Start small, GROW BIG!
An organic plant protection series and participatory research project has been launched for hobby gardeners - anyone can get involved!
The latest series of videos and articles by the Research Institute of Organic Agriculture (ÖMKi) now addresses hobby gardeners with plant protection advice. In the videos, Márk McMenemy guides viewers through the practices of organic plant protection and, together with specialists from ÖMKi, shows how it is worth getting into chemical-free gardening. In order to map the biological diversity of domestic gardens, a voluntary, community-based research project called Pók-Háló (Spider's Web) has been launched, in which participants can, by observing spiders, actively contribute to raising awareness about our closeness to nature in our living spaces.
With a view to increasing food prices, and for the sake of our food security and health, there has been increasing interest in the role growing fruit and vegetables in our own small gardens could play, together with reimagining our gardening practices to take more account of ecological issues. Collectively, small gardens add up to a significant area, and could do much more than just increase our food supply security. With soil-friendly cultivation and other agroecological methods – for instance, bird- and pollinator-friendly solutions, as well as the cultivation of landrace and heirloom varieties displaced from large-scale cultivation – small gardens can significantly contribute to the preservation of suburban and agrarian wildlife. Halting the decline in biodiversity, and hopefully even reversing it, is key to our own quality of life and health, and small gardens cultivated in an ecological way can make a significant contribution. It is in this spirit that ÖMKi is developing and expanding its latest knowledge resource for hobby gardeners, and has announced the launch of Pók-Háló (Spider's Web), a community research project examining the biological diversity of gardens.
What works in organic farming also benefits hobby gardeners
Since 2020, ÖMKi's plant protection appeals have been supporting organic gardeners and farmers practicing organic arable cultivation. From the spring of 2023, thanks to the support of the drugstore chain DM, the transfer of useful knowledge to hobby gardeners with small gardens could be renewed. At the beginning of each month, ÖMKi now sends an up-to-date plant protection newsletter to subscribers, in which applicable plant protection techniques are summarised for readers. In order to time pest control for the most important harmful invertebrates and maximise the effectiveness of interventions, from spring to autumn, swarming data is also published on their website. Plant protection agents and techniques approved for organic farming and available for hobby gardeners are also listed.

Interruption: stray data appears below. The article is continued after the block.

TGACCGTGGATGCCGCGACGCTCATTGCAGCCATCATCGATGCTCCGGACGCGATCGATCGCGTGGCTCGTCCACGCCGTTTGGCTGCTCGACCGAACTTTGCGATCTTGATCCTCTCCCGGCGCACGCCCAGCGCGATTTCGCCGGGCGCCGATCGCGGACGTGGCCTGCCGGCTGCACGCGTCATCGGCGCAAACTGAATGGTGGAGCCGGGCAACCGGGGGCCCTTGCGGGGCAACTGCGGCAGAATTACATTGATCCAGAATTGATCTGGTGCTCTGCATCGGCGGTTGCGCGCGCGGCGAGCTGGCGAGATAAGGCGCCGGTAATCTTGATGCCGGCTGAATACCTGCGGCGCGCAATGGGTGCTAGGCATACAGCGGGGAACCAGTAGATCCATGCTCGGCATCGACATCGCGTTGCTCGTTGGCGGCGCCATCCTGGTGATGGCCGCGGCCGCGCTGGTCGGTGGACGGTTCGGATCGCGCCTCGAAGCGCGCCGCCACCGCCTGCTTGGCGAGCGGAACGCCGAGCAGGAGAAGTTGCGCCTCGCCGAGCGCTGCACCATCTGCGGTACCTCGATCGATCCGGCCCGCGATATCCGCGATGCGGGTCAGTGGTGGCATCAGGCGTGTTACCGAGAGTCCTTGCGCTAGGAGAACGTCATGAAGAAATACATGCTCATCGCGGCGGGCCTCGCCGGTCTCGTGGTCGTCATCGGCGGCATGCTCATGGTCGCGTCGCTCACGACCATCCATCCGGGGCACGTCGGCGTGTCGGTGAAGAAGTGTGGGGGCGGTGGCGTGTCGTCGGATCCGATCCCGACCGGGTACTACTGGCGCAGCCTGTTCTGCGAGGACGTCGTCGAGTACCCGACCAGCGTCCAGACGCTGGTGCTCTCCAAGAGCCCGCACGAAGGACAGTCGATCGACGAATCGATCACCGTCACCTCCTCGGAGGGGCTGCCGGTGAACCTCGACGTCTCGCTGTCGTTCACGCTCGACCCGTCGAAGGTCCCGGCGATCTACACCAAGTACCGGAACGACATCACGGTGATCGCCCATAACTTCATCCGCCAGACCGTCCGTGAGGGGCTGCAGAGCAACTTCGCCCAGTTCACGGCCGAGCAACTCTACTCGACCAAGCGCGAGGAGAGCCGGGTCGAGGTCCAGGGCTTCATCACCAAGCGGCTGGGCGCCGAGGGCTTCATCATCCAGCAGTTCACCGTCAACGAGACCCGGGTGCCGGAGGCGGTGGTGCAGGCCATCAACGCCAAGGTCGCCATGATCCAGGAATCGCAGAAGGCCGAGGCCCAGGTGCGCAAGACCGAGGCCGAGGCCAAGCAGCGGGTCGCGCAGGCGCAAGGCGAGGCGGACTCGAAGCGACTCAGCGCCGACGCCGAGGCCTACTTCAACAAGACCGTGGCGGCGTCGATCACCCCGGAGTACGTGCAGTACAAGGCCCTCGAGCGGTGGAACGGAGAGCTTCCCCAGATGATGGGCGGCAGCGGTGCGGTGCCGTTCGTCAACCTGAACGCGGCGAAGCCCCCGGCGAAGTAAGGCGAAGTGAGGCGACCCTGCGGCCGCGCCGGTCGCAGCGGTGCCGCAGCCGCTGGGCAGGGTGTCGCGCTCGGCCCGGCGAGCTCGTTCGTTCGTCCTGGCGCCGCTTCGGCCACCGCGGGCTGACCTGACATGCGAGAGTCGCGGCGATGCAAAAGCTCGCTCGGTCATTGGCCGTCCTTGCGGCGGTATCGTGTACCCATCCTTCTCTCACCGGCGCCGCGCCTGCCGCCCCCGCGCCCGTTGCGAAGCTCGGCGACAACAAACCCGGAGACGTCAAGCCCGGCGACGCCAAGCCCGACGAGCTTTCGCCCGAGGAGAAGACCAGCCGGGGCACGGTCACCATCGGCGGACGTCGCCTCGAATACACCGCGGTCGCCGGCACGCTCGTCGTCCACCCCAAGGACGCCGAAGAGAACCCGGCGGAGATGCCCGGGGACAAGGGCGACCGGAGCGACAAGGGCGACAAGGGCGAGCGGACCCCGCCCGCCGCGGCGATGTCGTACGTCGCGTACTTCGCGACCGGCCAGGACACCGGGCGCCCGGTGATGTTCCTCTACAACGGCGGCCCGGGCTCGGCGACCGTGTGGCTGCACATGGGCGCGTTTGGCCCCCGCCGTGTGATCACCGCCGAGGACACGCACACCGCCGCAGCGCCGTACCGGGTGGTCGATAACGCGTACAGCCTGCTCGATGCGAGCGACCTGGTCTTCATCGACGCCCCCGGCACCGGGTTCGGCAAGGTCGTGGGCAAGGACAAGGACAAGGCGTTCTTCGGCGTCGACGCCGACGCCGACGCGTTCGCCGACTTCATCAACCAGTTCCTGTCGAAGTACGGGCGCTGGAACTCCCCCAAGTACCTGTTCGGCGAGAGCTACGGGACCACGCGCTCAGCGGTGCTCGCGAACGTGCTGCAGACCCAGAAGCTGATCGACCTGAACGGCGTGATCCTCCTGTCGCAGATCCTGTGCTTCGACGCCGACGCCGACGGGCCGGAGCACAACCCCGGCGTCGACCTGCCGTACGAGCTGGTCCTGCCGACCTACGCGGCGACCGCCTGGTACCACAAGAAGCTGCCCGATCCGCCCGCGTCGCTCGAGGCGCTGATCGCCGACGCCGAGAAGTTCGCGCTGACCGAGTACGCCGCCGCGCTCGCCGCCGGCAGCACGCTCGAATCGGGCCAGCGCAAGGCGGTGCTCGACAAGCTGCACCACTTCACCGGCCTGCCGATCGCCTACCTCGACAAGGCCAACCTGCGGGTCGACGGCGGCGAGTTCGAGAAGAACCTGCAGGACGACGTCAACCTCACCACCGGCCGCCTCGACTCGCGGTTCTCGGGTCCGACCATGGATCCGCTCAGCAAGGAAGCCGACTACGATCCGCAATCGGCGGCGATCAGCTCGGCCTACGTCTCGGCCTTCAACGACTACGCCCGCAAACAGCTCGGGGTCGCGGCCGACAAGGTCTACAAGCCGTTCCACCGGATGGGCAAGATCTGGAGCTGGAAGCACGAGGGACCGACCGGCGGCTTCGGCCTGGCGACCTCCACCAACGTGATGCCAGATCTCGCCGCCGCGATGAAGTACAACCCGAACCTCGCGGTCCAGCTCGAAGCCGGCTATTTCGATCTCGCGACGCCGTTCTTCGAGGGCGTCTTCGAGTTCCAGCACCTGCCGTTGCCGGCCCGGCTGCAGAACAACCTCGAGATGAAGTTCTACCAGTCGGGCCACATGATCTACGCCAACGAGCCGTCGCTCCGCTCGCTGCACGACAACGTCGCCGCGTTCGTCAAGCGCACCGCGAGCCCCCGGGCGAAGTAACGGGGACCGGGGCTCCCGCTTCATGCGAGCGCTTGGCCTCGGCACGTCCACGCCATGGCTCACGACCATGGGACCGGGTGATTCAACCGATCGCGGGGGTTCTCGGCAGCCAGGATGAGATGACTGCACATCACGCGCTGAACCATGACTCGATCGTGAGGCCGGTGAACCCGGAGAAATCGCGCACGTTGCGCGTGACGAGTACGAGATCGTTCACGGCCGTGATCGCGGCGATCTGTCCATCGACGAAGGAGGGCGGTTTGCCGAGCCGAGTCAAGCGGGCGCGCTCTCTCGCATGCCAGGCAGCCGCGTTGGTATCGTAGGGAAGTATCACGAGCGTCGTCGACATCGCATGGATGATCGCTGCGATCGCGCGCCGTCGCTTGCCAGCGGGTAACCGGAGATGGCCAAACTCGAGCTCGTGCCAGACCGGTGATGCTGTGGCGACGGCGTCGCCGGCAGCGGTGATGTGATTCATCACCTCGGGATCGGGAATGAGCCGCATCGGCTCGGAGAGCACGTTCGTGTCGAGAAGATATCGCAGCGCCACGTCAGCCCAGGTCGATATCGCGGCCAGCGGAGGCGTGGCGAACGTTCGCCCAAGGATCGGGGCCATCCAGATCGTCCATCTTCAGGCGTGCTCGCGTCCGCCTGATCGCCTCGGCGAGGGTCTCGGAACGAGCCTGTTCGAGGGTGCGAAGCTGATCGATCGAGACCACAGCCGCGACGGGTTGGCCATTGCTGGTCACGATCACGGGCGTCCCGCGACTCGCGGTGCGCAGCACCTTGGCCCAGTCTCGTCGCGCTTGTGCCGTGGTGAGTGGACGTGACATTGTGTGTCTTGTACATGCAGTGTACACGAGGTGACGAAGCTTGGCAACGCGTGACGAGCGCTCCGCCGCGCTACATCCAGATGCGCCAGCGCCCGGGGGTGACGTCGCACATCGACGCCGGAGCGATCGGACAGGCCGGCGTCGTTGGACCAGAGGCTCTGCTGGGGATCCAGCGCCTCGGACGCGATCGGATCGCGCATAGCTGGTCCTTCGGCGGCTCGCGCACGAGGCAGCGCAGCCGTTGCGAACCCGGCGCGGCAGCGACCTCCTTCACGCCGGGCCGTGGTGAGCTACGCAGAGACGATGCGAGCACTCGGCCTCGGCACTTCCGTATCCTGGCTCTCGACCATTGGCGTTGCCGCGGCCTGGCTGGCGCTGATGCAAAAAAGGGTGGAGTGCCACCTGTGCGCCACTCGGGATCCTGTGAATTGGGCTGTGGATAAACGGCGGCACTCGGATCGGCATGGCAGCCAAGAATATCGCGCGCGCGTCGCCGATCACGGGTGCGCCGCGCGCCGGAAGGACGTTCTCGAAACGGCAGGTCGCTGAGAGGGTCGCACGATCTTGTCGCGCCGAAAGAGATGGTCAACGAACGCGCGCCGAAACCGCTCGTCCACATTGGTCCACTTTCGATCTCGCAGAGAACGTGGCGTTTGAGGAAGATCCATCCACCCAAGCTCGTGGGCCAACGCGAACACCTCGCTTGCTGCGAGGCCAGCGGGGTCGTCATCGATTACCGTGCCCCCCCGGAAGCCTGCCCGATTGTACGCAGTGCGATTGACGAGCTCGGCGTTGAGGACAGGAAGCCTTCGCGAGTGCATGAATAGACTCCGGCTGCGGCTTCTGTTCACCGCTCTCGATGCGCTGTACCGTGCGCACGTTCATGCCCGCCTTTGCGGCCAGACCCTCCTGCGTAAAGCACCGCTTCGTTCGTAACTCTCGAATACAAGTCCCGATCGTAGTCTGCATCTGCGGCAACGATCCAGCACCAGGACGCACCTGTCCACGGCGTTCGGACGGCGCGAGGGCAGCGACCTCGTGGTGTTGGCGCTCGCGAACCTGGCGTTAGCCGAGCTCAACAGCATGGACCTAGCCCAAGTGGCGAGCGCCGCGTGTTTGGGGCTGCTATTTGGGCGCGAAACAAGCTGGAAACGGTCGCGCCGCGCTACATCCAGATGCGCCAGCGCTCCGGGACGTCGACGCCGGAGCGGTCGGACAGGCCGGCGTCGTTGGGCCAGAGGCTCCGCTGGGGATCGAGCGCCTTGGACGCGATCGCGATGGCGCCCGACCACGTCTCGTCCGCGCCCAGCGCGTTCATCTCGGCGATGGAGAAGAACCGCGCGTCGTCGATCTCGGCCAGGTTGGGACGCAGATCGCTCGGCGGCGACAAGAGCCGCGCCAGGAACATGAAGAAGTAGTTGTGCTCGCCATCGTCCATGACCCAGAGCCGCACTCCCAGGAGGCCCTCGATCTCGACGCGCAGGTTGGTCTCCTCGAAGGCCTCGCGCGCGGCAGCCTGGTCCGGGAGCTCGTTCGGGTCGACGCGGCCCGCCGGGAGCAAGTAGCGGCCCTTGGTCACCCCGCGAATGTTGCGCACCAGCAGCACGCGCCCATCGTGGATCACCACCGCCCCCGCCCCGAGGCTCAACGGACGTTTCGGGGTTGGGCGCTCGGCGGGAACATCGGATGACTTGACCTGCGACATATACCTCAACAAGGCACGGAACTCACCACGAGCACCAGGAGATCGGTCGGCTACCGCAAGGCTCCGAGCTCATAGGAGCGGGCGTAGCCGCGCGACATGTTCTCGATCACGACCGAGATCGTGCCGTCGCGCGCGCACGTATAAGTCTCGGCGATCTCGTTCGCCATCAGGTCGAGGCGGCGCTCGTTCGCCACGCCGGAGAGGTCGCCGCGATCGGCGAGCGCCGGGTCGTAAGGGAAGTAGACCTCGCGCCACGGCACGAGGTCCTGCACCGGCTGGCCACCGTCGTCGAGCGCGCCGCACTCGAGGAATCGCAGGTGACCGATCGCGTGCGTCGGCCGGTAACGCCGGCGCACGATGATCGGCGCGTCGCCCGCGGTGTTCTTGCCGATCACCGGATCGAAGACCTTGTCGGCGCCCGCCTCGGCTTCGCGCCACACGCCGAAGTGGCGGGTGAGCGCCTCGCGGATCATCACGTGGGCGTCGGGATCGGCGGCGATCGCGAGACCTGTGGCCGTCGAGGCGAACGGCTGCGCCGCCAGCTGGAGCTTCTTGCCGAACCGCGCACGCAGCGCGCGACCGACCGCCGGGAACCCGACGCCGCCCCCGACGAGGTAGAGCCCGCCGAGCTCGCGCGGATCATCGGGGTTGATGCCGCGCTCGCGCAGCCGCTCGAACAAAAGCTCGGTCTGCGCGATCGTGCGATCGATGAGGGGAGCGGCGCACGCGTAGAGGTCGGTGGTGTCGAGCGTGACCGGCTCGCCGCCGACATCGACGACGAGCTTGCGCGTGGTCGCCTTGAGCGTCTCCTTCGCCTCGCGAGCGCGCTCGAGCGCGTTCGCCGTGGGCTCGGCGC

Recently, an exciting ten-part series was launched, in which the topics of plant protection in organic gardens are covered in short films and detailed written background material, with the help of experts. In addition to plant protection for pome fruit, stone fruit, nuts (walnut, hazelnut) and vegetables, the series also discusses organic garden planning, seed harvesting, the role of weeds, soil health and the Spider’s Web citizen science participatory research programme.
Dr Dóra Drexler, the director of ÖMKi, highlighted the importance of this new plant protection series: ‘For more than a decade now, we have been providing organic farmers with practical knowledge through our research, which has already been providing a rich informational resource for hobby gardeners to draw on. With our new plant protection series, we now mostly want to support their work, trusting that with the help of this knowledge source, more and more people will move towards chemical-free gardening.
In our latest videos and articles, we are encouraging hobby gardeners to take the plunge and try organic gardening methods. Although organic growing is a method that requires attention and a systematic approach, the fruits of what you learn are worth it!’
Let yourself be snared: join the Spider's Web!
It is essential for organic gardeners to focus on supporting and preserving biological diversity. The basic principle of the organic approach is that while we provide ourselves with food, our environment should not be harmed by our activities. Indeed, we should support and enrich natural ecosystems.
Spiders are excellent indicators of the state of a habitat, as a large number of spider species indicates a high level of biodiversity. There are more than 800 species of spiders in Hungary, and dozens of species can be present in a single garden. The Spider's Web research project launched by ÖMKi examines the biological diversity of gardens with the help of volunteer participants. Anyone can join the community research and actively contribute to the expansion of the domestic knowledge base through observations and photos from their garden.
Dr Dóra Drexler, the director of ÖMKi, referred to the project’s success: ‘It was great to see how many people registered their gardens in the first few days, when the project was launched. We are very happy, as we would like to be able to familiarise as many people as possible with these indispensable and intriguing creatures. Our researchers also want to introduce garden owners to unusual species and rare specimens. It is no secret that we are trying to make spiders, which are such useful creatures, more popular with the wider public.’